A Muslim-Jewish Love Story On Egyptian TV Sends Sparks Flying : Parallels The soap opera features an Egyptian Muslim army officer in love with an Egyptian Jewish woman. It's airing daily during Ramadan and is proving both popular and controversial.

A Muslim-Jewish Love Story On Egyptian TV Sends Sparks Flying

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The Islamic holiday month of Ramadan is prime-time viewing for new TV shows of the Arab world. In Egypt, one new soap opera is stirring controversy. It's called "The Jewish Quarter." While Egyptian media have a track record for stereotypical, negative portrayals of Jews, this show takes a different approach. NPR's Leila Fadel reports that it features a Muslim-Jewish love story, and we begin with the voice of one of the show's crew members setting up a scene.

AHMED KARDOUS: This is an establishing shot to know where are they, and out of that, we're going to the close-ups from upstage.

LEILA FADEL, BYLINE: That's Ahmed Kardous, director of photography, waiting for his actors to get in place so he can start filming another scene on location of the Ramadan series, "Haret el-Yahood", or, "The Jewish Quarter." The director yells action, and the acting begins. They're shooting in a desert location with a little bit of greenery that's supposed to look like Israel between 1948 and 1954. On set is a fake Israeli army base surrounded by concertina wire and sandbags. Nearby is a fake air Arab village with cinderblock homes and women in colorful, flowing abayas.

The Islamic holy month of Ramadan is prime time for soap operas in the Middle East. This one is a lot like the typical fare - a love story with a villain trying to steal the leading lady's man. There's prostitution, politics and intrigue. But this one has a twist. The heroine of the show is a likable Jewish Egyptian woman named Leila. Mohamed el-Adl is the director, and he's been dealing with criticism since the show was announced as a concept.

MOHAMED EL-ADL: They were telling us, why would you make a series about Jews? It's forbidden. It's not nice to show them. It's not nice to talk about them.

FADEL: But that's the point, he says - to break down Egyptian stereotypes of Jewish people. After the shooting wraps-up for the day, Medhat el-Adl edits the show in his Cairo office. He's the director's uncle, and he wrote the series.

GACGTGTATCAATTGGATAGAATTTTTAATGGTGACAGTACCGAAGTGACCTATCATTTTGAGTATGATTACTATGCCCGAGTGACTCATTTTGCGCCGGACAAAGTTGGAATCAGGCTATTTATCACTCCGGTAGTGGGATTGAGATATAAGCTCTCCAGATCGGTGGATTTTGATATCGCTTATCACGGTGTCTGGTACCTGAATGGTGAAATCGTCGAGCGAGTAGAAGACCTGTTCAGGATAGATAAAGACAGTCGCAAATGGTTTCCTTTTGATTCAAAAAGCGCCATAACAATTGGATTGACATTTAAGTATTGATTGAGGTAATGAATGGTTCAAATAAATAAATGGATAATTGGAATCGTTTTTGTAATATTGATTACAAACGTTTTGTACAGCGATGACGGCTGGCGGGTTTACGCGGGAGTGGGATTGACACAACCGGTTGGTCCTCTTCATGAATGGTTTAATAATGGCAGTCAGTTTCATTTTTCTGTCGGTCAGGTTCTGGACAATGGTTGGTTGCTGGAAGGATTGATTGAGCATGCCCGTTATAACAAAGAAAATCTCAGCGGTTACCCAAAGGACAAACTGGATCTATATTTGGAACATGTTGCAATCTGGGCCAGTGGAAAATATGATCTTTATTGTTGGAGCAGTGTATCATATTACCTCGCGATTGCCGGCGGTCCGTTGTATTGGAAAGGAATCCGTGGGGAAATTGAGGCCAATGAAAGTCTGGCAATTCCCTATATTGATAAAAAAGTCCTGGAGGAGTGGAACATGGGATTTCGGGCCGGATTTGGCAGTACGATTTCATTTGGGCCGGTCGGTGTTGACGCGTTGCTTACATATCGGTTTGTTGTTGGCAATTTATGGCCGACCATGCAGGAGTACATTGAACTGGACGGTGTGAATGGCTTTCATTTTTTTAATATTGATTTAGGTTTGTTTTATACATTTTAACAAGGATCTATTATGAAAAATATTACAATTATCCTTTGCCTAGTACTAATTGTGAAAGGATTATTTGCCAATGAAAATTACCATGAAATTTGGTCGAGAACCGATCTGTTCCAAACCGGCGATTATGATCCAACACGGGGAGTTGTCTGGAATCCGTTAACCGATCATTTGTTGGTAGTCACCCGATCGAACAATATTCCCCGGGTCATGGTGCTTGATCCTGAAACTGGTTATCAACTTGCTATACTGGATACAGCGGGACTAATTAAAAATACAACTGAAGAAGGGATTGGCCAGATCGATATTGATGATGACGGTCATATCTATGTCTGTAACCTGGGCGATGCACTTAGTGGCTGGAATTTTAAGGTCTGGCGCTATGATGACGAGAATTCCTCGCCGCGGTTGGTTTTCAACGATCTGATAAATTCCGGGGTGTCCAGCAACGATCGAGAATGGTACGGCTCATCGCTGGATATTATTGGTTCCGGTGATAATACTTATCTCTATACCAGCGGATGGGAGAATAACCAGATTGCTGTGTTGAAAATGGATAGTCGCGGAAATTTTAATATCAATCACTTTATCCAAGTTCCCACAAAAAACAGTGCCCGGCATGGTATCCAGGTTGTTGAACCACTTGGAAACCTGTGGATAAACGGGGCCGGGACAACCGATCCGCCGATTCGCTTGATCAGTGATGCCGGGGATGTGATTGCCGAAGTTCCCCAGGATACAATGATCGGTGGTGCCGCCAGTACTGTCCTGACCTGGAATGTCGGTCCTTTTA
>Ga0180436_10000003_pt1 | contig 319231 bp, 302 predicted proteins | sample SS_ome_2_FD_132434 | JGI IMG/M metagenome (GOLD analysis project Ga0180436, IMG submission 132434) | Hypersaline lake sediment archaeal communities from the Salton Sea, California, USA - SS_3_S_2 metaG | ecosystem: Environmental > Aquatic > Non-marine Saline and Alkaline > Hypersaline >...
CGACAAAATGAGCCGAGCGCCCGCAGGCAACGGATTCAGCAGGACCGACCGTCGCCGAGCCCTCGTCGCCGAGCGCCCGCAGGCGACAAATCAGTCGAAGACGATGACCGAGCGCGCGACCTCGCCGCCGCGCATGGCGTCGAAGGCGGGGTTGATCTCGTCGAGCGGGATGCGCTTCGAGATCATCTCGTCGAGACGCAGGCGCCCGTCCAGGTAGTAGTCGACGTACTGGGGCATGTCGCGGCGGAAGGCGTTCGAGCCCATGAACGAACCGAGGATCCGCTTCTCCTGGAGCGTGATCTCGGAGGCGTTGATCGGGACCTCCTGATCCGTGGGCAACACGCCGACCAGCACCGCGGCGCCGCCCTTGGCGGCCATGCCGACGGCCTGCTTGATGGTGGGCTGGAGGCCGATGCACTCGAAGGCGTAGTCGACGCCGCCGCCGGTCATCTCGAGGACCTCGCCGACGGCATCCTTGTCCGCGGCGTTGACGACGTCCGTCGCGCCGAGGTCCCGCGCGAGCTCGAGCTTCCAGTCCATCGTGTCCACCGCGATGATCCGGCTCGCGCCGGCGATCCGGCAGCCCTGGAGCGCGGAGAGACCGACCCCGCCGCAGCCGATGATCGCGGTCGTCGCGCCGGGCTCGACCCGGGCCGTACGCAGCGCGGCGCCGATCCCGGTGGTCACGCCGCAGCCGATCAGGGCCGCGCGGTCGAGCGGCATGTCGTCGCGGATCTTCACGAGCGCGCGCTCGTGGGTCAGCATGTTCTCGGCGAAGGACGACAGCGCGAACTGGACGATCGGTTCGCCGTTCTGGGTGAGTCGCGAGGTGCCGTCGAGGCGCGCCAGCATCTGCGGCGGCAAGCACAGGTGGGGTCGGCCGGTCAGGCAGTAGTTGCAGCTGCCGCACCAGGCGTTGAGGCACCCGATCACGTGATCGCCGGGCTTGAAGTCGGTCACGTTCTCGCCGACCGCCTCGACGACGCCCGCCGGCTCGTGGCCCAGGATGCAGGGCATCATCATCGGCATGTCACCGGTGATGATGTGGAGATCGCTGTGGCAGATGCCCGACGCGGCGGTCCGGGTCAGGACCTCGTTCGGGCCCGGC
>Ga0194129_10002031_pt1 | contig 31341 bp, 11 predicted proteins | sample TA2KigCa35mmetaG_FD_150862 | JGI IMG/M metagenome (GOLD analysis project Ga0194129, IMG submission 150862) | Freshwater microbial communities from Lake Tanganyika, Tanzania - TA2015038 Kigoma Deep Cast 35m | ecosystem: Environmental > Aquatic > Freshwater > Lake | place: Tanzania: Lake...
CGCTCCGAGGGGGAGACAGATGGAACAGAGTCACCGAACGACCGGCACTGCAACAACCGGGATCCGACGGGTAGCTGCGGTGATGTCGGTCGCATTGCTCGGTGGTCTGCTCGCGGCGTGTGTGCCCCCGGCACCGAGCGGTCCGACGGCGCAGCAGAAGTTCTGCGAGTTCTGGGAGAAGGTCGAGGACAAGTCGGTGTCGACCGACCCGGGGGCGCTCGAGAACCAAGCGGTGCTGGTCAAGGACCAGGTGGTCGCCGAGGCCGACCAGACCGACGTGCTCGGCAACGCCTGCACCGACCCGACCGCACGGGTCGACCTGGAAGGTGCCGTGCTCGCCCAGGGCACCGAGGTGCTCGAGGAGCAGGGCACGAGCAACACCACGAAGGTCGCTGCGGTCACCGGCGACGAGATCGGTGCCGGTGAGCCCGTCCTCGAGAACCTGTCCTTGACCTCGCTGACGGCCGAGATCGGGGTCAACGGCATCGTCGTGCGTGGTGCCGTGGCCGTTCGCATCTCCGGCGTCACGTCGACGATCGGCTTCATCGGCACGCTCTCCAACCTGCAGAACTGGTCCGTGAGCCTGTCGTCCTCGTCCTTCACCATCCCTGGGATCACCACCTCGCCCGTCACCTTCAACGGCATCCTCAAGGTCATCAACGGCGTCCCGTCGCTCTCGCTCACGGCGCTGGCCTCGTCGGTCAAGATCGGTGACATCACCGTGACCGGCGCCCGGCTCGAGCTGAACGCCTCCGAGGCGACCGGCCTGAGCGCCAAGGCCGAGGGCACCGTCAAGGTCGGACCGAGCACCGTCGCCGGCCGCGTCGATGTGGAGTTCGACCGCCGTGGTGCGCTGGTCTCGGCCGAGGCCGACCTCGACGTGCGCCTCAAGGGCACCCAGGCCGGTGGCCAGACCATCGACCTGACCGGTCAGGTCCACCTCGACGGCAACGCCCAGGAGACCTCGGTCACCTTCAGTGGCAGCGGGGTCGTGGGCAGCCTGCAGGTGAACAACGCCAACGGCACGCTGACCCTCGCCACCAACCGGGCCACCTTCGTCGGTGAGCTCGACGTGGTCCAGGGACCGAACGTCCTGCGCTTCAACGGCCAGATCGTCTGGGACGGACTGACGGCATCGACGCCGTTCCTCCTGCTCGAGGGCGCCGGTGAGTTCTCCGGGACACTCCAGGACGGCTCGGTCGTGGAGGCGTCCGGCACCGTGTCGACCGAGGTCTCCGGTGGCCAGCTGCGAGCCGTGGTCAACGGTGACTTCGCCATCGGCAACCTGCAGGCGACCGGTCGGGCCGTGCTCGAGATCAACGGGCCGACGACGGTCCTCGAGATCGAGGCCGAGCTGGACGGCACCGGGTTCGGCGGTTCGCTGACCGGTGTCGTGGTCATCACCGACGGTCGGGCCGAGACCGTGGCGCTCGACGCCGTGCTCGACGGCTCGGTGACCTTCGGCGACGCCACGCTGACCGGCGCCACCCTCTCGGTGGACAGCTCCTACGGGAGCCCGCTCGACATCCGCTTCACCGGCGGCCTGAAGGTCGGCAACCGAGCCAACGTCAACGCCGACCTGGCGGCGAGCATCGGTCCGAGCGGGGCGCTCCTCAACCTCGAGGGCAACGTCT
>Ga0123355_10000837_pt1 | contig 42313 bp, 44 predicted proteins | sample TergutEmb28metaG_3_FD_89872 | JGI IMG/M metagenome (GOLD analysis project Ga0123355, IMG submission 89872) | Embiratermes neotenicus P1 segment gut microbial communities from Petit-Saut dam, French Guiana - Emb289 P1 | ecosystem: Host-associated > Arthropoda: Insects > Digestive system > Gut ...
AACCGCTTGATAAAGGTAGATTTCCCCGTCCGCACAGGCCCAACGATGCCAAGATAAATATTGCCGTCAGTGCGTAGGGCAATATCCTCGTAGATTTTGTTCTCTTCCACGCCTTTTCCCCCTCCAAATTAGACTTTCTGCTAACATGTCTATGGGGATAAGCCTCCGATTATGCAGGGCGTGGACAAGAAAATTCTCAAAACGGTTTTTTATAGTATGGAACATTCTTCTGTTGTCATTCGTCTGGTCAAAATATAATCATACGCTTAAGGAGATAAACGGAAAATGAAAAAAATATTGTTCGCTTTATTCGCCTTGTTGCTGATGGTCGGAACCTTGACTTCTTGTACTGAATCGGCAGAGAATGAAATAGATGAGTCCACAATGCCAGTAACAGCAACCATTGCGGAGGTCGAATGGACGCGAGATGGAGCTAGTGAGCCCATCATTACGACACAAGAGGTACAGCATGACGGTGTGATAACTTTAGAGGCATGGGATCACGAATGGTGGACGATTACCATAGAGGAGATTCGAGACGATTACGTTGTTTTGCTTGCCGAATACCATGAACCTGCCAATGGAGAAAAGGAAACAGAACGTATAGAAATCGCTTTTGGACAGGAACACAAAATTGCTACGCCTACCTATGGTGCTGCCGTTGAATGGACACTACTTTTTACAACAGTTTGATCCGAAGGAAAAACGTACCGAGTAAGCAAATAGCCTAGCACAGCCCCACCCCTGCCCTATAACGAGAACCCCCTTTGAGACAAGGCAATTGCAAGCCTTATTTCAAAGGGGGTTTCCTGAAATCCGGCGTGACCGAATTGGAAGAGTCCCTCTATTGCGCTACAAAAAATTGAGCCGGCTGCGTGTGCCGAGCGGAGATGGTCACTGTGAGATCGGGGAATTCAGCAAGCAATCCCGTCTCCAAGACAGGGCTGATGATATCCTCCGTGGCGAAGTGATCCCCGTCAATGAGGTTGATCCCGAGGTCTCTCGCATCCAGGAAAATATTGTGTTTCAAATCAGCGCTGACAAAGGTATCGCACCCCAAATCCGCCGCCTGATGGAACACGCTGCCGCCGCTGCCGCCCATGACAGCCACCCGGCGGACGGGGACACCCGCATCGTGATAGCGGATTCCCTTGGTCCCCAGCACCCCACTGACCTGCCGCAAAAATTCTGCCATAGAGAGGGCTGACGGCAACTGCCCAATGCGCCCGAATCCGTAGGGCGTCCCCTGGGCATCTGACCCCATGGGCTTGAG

UNIDENTIFIED ACTOR: (As character, speaking foreign language).

UNIDENTIFIED ACTRESS: (As character, speaking foreign language).

FADEL: He's spending all his time editing, racing against the clock to finish before the end of the month. Adl thinks the timing is perfect for the show, given the current polarization in Egypt over politics and faith.

MEDHAT EL-ADL: Now I feel this is the time to write about how to accept the other. I think we have to show the people how Egypt was, how it was a cosmopolitan country that can accept everyone - every religion, every nationality.

FADEL: So he says he's reminding people of an Egypt that once had a thriving Jewish community of 80,000 or more. Now there may be less than 12, and the old synagogues in Cairo sit empty.

Now, the show is controversial for many reasons. First off, the Israeli Embassy in Egypt praised it - not exactly an endorsement that Adl wants. And then the embassy took the praise back after the first week of episodes aired, saying it portrays Israel as a brutal enemy. Adl is careful to distinguish between Judaism and Zionism - the movement established to create a Jewish homeland. The Jewish heroine, Leila, in his show is not a Zionist.

MEDHAT EL-ADL: You will find very nice Jewish. They are very Egyptian. They like Egypt very much, and they will find in the same family, one like Leila's brother.

FADEL: Leila's brother is a Zionist and proving to be a villain on the show. The show depicts things rarely seen on Egyptian television - an ordinary Jewish family sitting down to Sabbath dinner and sharing concerns about the future of their country, Egypt. There's little doubt it's a more sympathetic depiction of Jews in a region where newspapers routinely run anti-Semitic political cartoons and other TV shows depict Jews almost uniformly as evil. But some critics find the breaking of traditional molds unsettling. The heroine is a Jewish woman whose boyfriend is a Muslim in the Egyptian army, fighting in the Arab-Israeli war. And not all Muslims are portrayed in a flattering light.


UNIDENTIFIED MAN: (Foreign language spoken).

FADEL: On a local talk show, an Egyptian writer calls the show offensive. He says, an army officer is in love with a civilized Jewish girl and a Muslim girl is depicted as bad, insecure and the daughter of a thug?

Now, the writer of the series, Medhat el-Adl, he says he's sick of all the talk.

MEDHAT EL-ADL: I want to say to everyone - to the TV and the newspapers - please let me enjoy my success.

FADEL: The number-one reason he made the show is to entertain people. And he says, so far, it's the most popular show of the season. Leila Fadel, NPR News, Cairo.

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